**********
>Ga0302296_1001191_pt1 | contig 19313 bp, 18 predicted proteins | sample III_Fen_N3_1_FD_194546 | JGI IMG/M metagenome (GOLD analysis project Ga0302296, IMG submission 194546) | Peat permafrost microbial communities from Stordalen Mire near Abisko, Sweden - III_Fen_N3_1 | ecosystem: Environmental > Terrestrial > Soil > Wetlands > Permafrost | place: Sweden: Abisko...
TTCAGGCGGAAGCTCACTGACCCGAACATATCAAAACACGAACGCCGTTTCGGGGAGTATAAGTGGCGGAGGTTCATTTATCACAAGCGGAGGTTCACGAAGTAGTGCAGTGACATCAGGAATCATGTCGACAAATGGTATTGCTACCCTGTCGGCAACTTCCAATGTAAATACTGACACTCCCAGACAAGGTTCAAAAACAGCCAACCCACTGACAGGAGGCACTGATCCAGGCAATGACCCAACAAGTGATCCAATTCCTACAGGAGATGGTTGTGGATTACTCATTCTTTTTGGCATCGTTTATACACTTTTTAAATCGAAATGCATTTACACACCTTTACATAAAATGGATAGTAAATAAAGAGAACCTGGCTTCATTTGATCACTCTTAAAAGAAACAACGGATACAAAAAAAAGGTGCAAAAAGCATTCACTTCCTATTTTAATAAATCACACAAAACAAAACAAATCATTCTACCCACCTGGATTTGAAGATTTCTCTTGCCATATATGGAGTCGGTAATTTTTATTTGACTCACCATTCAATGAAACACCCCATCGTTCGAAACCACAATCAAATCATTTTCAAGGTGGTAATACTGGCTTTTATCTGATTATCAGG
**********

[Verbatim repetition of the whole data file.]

>Ga0302296_1001191_pt1 | contig 19313 bp, 18 predicted proteins | sample III_Fen_N3_1_FD_194546 | JGI IMG/M metagenome (GOLD analysis project Ga0302296, IMG submission 194546) | Peat permafrost microbial communities from Stordalen Mire near Abisko, Sweden - III_Fen_N3_1 | ecosystem: Environmental > Terrestrial > Soil > Wetlands > Permafrost | place: Sweden: Abisko...
TTCAGGCGGAAGCTCACTGACCCGAACATATCAAAACACGAACGCCGTTTCGGGGAGTATAAGTGGCGGAGGTTCATTTATCACAAGCGGAGGTTCACGAAGTAGTGCAGTGACATCAGGAATCATGTCGACAAATGGTATTGCTACCCTGTCGGCAACTTCCAATGTAAATACTGACACTCCCAGACAAGGTTCAAAAACAGCCAACCCACTGACAGGAGGCACTGATCCAGGCAATGACCCAACAAGTGATCCAATTCCTACAGGAGATGGTTGTGGATTACTCATTCTTTTTGGCATCGTTTATACACTTTTTAAATCGAAATGCATTTACACACCTTTACATAAAATGGATAGTAAATAAAGAGAACCTGGCTTCATTTGATCACTCTTAAAAGAAACAACGGATACAAAAAAAAGGTGCAAAAAGCATTCACTTCCTATTTTAATAAATCACACAAAACAAAACAAATCATTCTACCCACCTGGATTTGAAGATTTCTCTTGCCATATATGGAGTCGGTAATTTTTATTTGACTCACCATTCAATGAAACACCCCATCGTTCGAAACCACAATCAAATCATTTTCAAGGTGGTAATACTGGCTTTTATCTGATTATCAGG